I used to think that getting into veterinary school was the end goal in the whole “growing up” thing. I spent the better part of my youth loving and caring for animals and always thought that after a little hard work, I would graduate from veterinary school and be able to take care of the animals that, for years, took care of me.
Now, three years in, I realize that getting into veterinary school has only opened up a thousand new doors. Yes, I could graduate in a year and a half, and I could immediately start practicing veterinary medicine. I could start making a salary for the first time (ever) and begin paying back my loans.
As I have come to realize, however, it is almost rare for an equine student to graduate from school and not pursue some type of internship. It has been explained to me that an internship means taking a salary cut for a year (or sometimes two or three) after graduating and learning the ropes of “true” veterinary medicine. Internships are offered at both private and academic practices, and the idea is that after completing an internship, you are more qualified and comfortable in your skills so you can work without the safety net of a senior clinician to take the fall if you somehow “mess up” or don’t know something.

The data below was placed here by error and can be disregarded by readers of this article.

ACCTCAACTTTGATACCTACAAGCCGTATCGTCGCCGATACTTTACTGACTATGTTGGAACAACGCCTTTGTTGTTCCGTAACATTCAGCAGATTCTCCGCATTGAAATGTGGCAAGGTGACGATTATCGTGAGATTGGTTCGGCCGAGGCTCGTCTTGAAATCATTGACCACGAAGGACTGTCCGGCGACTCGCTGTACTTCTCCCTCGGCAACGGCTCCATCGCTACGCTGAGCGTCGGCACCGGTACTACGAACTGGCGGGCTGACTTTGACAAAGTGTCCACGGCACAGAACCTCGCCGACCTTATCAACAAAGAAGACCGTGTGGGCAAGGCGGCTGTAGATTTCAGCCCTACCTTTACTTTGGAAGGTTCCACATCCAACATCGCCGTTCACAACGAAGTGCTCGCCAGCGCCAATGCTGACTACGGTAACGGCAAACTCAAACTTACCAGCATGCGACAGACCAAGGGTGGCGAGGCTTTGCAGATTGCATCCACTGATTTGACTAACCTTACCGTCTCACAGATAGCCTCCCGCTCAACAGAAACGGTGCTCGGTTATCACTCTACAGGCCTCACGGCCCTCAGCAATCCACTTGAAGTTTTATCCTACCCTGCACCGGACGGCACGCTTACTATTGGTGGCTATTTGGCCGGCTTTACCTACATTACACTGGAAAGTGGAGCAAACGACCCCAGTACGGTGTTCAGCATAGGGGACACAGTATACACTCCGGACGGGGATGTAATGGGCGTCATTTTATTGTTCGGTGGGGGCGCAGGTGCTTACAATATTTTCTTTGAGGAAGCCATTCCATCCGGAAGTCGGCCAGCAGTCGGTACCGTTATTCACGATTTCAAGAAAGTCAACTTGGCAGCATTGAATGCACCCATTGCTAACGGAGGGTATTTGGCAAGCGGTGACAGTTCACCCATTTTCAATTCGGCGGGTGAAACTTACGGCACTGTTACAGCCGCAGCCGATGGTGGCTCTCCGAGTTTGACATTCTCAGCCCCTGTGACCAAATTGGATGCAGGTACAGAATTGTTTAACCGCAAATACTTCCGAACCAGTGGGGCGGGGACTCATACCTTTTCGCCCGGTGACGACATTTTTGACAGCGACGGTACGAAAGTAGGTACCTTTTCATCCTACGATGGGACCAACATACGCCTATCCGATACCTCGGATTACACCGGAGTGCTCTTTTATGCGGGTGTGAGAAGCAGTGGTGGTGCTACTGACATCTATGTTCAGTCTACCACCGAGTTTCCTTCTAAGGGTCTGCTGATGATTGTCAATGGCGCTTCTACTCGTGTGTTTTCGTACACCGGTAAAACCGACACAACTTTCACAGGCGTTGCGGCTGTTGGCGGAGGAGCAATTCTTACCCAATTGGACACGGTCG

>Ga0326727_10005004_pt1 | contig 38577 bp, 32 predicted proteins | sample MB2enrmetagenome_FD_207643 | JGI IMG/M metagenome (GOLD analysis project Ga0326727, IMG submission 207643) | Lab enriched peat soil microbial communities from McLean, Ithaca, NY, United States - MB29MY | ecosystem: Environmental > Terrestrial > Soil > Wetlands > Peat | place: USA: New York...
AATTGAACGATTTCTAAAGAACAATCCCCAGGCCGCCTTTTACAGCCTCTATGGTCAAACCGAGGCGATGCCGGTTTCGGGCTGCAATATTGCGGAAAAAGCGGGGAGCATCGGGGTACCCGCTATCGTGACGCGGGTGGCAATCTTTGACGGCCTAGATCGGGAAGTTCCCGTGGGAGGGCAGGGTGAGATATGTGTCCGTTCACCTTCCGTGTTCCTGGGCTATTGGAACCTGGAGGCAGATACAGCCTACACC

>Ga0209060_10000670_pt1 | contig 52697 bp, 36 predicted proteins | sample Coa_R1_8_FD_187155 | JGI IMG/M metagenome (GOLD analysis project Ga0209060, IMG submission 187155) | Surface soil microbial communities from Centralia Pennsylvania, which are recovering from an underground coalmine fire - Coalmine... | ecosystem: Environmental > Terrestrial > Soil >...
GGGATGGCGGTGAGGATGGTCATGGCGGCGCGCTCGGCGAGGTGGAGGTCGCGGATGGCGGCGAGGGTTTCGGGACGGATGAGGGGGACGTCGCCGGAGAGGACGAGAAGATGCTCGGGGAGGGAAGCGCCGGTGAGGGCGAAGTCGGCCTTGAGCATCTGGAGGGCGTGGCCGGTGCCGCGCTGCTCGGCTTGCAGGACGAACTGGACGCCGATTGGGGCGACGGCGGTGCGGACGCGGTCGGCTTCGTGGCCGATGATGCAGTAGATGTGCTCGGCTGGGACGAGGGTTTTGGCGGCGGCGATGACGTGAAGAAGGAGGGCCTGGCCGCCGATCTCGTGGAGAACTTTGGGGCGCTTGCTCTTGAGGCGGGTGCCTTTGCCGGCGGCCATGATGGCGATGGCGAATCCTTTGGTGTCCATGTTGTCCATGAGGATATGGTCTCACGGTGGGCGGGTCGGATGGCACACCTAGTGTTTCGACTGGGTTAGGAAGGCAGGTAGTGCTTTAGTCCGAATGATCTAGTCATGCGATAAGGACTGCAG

Others use their internship as a springboard for a residency. There are residencies in just about every specialty you can think of from radiology to reproduction to surgery to sports medicine and rehabilitation. These residencies are generally around two to three years in length, and they offer meager salary. However, once you sit your boards and pass, you become a board-certified specialist in that field.
The idea of specializing sounds fantastic, but so does the idea of immediately starting to make money. It seems as though the deeper I delve into veterinary medicine, the more confused I get as to what path I want to pursue.